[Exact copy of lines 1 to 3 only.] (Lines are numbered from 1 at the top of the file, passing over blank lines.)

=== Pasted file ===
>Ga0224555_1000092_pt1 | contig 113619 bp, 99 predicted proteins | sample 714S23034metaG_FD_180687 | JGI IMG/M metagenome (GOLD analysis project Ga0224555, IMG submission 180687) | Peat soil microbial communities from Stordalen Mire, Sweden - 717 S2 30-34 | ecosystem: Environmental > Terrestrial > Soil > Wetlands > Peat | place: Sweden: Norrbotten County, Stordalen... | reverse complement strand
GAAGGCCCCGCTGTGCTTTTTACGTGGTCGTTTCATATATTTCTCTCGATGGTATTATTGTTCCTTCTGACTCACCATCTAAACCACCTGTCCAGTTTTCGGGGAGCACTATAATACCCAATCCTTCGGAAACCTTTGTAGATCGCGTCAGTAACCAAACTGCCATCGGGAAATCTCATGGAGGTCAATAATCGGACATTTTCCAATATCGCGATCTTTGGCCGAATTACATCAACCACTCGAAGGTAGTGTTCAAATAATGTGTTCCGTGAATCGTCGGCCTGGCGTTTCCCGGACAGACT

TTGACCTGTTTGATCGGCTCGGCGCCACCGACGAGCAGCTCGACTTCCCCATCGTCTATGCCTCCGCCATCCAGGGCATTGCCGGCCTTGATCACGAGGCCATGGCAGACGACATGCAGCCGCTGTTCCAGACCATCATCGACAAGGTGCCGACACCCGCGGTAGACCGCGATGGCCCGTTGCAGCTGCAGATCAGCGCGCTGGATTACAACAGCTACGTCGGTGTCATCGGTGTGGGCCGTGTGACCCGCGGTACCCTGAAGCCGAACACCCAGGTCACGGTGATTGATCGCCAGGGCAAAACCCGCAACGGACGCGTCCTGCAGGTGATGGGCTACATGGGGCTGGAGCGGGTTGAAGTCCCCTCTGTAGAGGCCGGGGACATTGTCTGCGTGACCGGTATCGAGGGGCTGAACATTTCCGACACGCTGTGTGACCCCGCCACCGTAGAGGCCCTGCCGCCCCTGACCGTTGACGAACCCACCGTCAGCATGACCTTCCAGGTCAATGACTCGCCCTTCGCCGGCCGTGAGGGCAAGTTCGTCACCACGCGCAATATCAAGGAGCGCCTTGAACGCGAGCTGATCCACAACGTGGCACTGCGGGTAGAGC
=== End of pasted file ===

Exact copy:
>Ga0224555_1000092_pt1 | contig 113619 bp, 99 predicted proteins | sample 714S23034metaG_FD_180687 | JGI IMG/M metagenome (GOLD analysis project Ga0224555, IMG submission 180687) | Peat soil microbial communities from Stordalen Mire, Sweden - 717 S2 30-34 | ecosystem: Environmental > Terrestrial > Soil > Wetlands > Peat | place: Sweden: Norrbotten County, Stordalen... | reverse complement strand
GAAGGCCCCGCTGTGCTTTTTACGTGGTCGTTTCATATATTTCTCTCGATGGTATTATTGTTCCTTCTGACTCACCATCTAAACCACCTGTCCAGTTTTCGGGGAGCACTATAATACCCAATCCTTCGGAAACCTTTGTAGATCGCGTCAGTAACCAAACTGCCATCGGGAAATCTCATGGAGGTCAATAATCGGACATTTTCCAATATCGCGATCTTTGGCCGAATTACATCAACCACTCGAAGGTAGTGTTCAAATAATGTGTTCCGTGAATCGTCGGCCTGGCGTTTCCCGGACAGACT

TTGACCTGTTTGATCGGCTCGGCGCCACCGACGAGCAGCTCGACTTCCCCATCGTCTATGCCTCCGCCATCCAGGGCATTGCCGGCCTTGATCACGAGGCCATGGCAGACGACATGCAGCCGCTGTTCCAGACCATCATCGACAAGGTGCCGACACCCGCGGTAGACCGCGATGGCCCGTTGCAGCTGCAGATCAGCGCGCTGGATTACAACAGCTACGTCGGTGTCATCGGTGTGGGCCGTGTGACCCGCGGTACCCTGAAGCCGAACACCCAGGTCACGGTGATTGATCGCCAGGGCAAAACCCGCAACGGACGCGTCCTGCAGGTGATGGGCTACATGGGGCTGGAGCGGGTTGAAGTCCCCTCTGTAGAGGCCGGGGACATTGTCTGCGTGACCGGTATCGAGGGGCTGAACATTTCCGACACGCTGTGTGACCCCGCCACCGTAGAGGCCCTGCCGCCCCTGACCGTTGACGAACCCACCGTCAGCATGACCTTCCAGGTCAATGACTCGCCCTTCGCCGGCCGTGAGGGCAAGTTCGTCACCACGCGCAATATCAAGGAGCGCCTTGAACGCGAGCTGATCCACAACGTGGCACTGCGGGTAGAGC